Urban Survival Tip #4 – It’s better to look like a threat than a target

In an urban scenario, you are inherently more likely to encounter other people.  Some of these people may be aggressive, desperate, or seeking to take advantage of others in the chaos.  It is best to deter such advances before they even start by making yourself look like more trouble than it is worth to bother you.

  • Travel in a group if you can, single people are far juicier targets than two or more people who are obviously together
  • Have a self-defense item ready to deploy if you are approached; this can be pepper spray, a firearm, knife, or another weapon. Showing you are armed and ready to defend yourself shows that you are not a target of opportunity
  • Be aware of your surroundings – If you are being followed or possibly entering a dangerous area keep your eyes open and change course immediately
  • Keep in mind the Grey Man tips above to keep off the radar of inquisitive people
urban survival tips
Image Credit: Satguru on Flickr

Urban Survival Tip #5 – Follow your instincts, not the mob

When a disaster hits, 99% of people are completely unprepared. You are reading this article, so you are obviously of a mindset of preparing for the worst BEFORE it happens. Stick to your bug out plan and improvise when necessary.

If a mob of people is heading one way, it doesn’t mean that is the best way for you.  You don’t need to go in the opposite direction as everyone else but look for the safest way for YOU to reach your destination.

Follow your instincts when faced with a hard choice, not just the path of least resistance.

Putting These Tips Into Action

Partnering these 5 tips with a well thought out bug out bag will vastly improve your odds of making it through the next urban disaster alive.

For more urban survival tips based on my real world experiences check out my article here: 10 Preparedness Lessons From Living In NYC.

As I mentioned at the beginning of this article, these tips came out of the TUUSK project that I partnered with Ready To Go Survival (RTGS) on. The team at RTGS has been hard at work sourcing gear and getting The Ultimate Urban Survival Kit ready to launch out into the world.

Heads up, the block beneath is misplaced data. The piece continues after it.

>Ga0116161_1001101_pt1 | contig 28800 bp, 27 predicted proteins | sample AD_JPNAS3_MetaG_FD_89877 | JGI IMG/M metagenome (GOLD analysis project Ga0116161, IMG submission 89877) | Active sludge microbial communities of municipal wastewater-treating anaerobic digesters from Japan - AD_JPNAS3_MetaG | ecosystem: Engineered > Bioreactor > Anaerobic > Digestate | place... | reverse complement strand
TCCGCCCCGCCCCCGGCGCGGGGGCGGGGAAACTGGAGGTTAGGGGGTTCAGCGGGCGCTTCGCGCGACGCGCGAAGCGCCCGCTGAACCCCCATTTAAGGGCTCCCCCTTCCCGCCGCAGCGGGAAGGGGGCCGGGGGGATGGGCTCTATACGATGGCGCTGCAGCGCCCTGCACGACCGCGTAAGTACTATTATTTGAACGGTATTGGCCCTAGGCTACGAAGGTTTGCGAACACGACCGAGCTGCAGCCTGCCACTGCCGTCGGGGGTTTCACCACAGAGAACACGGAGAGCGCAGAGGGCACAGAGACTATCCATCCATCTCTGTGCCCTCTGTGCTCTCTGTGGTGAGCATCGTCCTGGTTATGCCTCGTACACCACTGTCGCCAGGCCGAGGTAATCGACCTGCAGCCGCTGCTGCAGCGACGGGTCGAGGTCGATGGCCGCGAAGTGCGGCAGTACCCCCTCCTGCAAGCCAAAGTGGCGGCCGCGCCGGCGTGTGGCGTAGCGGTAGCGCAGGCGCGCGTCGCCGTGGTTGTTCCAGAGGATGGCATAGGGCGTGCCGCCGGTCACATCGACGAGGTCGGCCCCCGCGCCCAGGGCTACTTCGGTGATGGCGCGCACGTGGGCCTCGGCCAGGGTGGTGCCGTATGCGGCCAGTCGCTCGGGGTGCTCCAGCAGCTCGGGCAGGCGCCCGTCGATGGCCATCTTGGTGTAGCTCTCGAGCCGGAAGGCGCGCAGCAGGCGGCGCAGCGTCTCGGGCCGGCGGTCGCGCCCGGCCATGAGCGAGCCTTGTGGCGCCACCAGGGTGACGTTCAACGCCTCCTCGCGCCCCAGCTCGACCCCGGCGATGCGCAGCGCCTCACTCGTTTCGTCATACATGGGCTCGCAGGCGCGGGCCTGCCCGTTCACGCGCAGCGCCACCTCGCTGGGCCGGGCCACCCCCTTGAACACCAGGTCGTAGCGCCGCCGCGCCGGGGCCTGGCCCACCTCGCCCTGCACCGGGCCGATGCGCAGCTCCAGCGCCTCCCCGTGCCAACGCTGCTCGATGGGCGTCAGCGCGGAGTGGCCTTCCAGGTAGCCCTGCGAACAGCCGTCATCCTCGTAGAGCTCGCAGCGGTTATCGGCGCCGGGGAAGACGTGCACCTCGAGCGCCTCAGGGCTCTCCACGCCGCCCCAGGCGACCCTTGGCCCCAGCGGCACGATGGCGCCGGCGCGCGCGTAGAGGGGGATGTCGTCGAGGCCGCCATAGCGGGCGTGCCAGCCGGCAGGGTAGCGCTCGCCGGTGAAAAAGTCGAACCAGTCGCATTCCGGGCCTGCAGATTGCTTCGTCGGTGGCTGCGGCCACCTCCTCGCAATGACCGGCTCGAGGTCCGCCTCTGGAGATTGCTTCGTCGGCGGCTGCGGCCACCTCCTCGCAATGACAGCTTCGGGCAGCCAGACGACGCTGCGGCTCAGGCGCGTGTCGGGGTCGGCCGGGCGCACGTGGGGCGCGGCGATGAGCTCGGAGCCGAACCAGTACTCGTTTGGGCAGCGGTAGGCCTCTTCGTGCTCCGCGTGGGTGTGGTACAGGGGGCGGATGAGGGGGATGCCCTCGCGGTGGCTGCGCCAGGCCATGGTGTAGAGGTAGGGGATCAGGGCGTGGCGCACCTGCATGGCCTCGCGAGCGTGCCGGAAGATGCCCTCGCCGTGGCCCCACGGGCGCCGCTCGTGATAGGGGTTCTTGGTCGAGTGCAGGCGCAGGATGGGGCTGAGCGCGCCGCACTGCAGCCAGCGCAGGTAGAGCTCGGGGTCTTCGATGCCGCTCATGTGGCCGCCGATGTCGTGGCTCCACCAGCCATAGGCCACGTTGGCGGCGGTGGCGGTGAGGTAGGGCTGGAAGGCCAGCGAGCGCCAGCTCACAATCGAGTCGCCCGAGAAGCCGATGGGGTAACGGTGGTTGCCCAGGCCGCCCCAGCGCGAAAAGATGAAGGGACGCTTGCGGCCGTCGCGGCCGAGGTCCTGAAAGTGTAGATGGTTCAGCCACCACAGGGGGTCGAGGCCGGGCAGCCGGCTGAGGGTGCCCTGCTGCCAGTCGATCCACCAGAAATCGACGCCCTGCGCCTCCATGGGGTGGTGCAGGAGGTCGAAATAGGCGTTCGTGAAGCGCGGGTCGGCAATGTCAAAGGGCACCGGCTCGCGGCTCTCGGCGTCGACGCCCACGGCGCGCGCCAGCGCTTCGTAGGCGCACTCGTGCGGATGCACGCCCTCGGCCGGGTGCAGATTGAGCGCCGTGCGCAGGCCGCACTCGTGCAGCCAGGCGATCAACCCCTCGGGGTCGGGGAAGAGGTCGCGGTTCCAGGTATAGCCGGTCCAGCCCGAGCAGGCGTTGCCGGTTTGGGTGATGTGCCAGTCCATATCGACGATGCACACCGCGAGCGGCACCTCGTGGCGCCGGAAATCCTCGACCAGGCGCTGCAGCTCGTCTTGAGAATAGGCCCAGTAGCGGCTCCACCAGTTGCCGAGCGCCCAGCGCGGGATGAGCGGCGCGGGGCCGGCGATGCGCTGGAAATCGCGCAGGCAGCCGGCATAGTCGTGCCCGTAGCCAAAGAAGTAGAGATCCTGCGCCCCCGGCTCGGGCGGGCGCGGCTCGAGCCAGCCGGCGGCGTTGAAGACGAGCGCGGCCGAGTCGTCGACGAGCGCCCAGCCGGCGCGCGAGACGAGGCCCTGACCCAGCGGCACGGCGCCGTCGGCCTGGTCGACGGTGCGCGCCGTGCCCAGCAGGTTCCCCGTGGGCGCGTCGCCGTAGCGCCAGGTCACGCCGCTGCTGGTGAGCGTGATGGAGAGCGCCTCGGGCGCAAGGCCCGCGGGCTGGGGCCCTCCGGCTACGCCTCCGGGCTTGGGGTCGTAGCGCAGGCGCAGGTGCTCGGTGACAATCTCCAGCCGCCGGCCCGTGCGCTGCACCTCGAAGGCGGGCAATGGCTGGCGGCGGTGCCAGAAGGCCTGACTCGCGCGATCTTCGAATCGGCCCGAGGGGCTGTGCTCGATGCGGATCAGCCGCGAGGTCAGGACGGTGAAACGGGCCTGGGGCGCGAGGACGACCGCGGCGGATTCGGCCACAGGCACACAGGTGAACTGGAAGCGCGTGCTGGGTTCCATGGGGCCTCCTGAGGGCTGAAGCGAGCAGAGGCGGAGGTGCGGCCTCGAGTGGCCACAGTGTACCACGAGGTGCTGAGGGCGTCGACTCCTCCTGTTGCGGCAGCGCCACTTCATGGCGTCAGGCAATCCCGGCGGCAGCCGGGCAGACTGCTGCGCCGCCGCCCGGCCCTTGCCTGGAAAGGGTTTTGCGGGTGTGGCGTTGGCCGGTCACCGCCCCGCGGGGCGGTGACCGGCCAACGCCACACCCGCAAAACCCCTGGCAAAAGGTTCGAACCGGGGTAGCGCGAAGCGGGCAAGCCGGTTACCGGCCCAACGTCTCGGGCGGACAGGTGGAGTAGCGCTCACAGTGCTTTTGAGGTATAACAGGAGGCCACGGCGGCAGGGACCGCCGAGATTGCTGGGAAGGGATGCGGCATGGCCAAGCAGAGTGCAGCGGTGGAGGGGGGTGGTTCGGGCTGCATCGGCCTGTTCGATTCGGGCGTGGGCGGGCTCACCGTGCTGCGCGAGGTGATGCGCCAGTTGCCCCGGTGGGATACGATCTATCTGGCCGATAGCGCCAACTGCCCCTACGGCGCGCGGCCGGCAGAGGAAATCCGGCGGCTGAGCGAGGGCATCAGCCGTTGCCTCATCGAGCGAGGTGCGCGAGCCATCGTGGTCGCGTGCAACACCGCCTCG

If you are interested in getting your own TUUSK and free Lifestraw before they are made available to the general public check it out here.

urban survival tips

Good luck prepping and remember, Chance Favors The Well Prepared.

Your Thoughts?

Do you have an urban survival tip to share?  Let us know in the Comments Section below, thanks!

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upside down fire

How To Build An Upside Down Fire

upside down fire

This past weekend The Bug Out Bag Guide Family hosted a barbecue for some close friends.  One of the highlights of this was testing out an alternative fire building method in our back patio firepit.  Instead of building a standard teepee or log cabin we decided to try building what is called an “upside down fire”.  We got some great, hassle-free results from this that we wanted to share with you.  As I always say, it is always good to add new techniques to your survival skills.  At the end of this article you will know how to build an upside down fire on your own!

Why build an upside down fire?

Over many years of camping I have built hundreds of fires.  These were mostly of the teepee and log cabin variety, with some lean-to fires mixed in as the situation required.  These fire building methods have served me well and I have enjoyed many a meal and evening sitting around their warm glow.

I was excited to learn about a new method of fire building and try it out for myself.  What I learned from my test run, is that there are several advantages that an upside down fire brings to the table.

Upside Down Fire
Here is one I built at home

An upside down fire is self feeding